If you choose to simply ‘Save’ the document, the default format is in XML, this is applicable to Excel and PowerPoint also, and the format uses the following extensions, (.docx, .xls, .pptx). You can change the default settings from the respective Office Options > Save settings to the currently more popular and widely used 97 to 2003 format. Included also is a link to save Office files for Word, Excel and PowerPoint in the Open XML format which provides better compatibility with Open Source productivity applications such as OpenOffice.org, KOffice and other suites that support it. The File menu list a new link named Convert, if you are working on an Office file in Compatibility mode, 97 to 2003; this gives you the option to upgrade to the latest file format to the latest version, which I already noted is the default for new documents created in Word, Excel and PowerPoint 2007. Users of older versions of Office, versions 2000 to 2003 will need a converter to be able to view files created in the new format, you can download it here. Of course, not everybody will be deploying the support pack immediately, so you are much safer saving in compatibility mode if you share Office files with persons outside your Company.
Benefits of the New XML formats according to Microsoft
The Office XML Formats introduces a number of benefits — not only for developers and the solutions that they build, but also for individual people and organizations of all sizes:
Compact files Files are automatically compressed and can be up to 75 percent smaller in some cases. The Office XML Formats uses zip compression technology to store documents, offering potential cost savings as it reduces the disk space required to store files and decreases the bandwidth needed to send files via e-mail, over networks, and across the Internet. When you open a file, it is automatically unzipped. When you save a file, it is automatically zipped again. You do not have to install any special zip utilities to open and close files in the 2007 Office release.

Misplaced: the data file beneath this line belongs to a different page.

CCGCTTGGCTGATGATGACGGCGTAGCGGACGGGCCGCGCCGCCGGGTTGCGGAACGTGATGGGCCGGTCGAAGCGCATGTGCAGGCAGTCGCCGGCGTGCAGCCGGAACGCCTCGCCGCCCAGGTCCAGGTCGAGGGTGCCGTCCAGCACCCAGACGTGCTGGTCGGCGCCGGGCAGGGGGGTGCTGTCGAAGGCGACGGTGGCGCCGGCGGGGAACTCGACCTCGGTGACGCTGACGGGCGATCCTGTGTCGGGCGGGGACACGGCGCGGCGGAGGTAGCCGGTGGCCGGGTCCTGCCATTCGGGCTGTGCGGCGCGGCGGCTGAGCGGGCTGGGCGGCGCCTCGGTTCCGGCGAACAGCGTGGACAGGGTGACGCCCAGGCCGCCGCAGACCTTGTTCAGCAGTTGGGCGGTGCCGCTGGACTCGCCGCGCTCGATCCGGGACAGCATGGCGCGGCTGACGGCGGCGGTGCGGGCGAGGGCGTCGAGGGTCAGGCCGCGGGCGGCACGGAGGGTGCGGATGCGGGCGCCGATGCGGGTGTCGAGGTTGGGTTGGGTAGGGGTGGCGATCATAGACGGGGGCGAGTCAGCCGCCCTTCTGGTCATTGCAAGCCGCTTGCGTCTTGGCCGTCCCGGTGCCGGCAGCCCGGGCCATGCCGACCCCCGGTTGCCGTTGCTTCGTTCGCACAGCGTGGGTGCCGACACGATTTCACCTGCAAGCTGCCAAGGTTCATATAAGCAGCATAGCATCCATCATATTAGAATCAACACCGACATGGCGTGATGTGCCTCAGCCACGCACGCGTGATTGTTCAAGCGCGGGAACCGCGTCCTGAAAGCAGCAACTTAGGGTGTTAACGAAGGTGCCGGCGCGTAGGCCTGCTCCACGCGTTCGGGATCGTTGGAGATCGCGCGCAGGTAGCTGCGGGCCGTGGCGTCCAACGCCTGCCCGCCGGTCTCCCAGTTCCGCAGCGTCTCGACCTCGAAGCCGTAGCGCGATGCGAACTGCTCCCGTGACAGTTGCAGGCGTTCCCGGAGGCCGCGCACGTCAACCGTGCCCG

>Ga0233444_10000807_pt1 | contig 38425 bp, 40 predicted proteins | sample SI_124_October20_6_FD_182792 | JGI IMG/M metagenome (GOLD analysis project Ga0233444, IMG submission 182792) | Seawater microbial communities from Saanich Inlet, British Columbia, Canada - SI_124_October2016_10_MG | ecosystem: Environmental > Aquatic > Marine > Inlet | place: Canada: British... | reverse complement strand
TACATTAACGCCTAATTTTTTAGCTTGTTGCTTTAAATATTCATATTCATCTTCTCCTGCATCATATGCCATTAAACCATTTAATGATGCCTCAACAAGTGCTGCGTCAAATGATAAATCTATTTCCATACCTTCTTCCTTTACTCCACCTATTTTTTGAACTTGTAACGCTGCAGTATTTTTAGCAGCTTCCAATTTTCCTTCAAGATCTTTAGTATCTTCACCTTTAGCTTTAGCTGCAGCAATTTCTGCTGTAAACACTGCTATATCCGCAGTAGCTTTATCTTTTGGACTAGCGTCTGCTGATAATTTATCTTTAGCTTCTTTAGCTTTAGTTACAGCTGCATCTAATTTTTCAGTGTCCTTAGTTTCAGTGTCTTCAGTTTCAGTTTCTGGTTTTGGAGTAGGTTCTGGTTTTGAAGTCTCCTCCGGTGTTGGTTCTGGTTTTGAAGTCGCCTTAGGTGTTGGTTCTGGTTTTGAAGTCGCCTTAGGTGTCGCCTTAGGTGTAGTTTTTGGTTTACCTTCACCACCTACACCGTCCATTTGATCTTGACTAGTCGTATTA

Improved damaged-file recovery Files are structured in a modular fashion that keeps different data components in the file separate from each other. This allows files to be opened even if a component within the file (for example, a chart or table) is damaged or corrupted.
Easier detection of documents that contain macros Files that are saved by using the default "x" suffix (such as .docx and .pptx) cannot contain Visual Basic for Applications (VBA) macros or ActiveX controls, and therefore do not pose the security risks associated with those types of embedded code. Only files whose file name extension ends with an "m" (such as .docm and xlsm) can contain VBA macros and ActiveX controls, which are stored in a separate section within the file. The distinct file name extensions make it easy to distinguish files that contain macros from those that don't, and make it easier for antivirus software to identify files that contain potentially malicious code. In addition, IT administrators can block the documents that contain unwanted macros or controls, making it safer to open documents.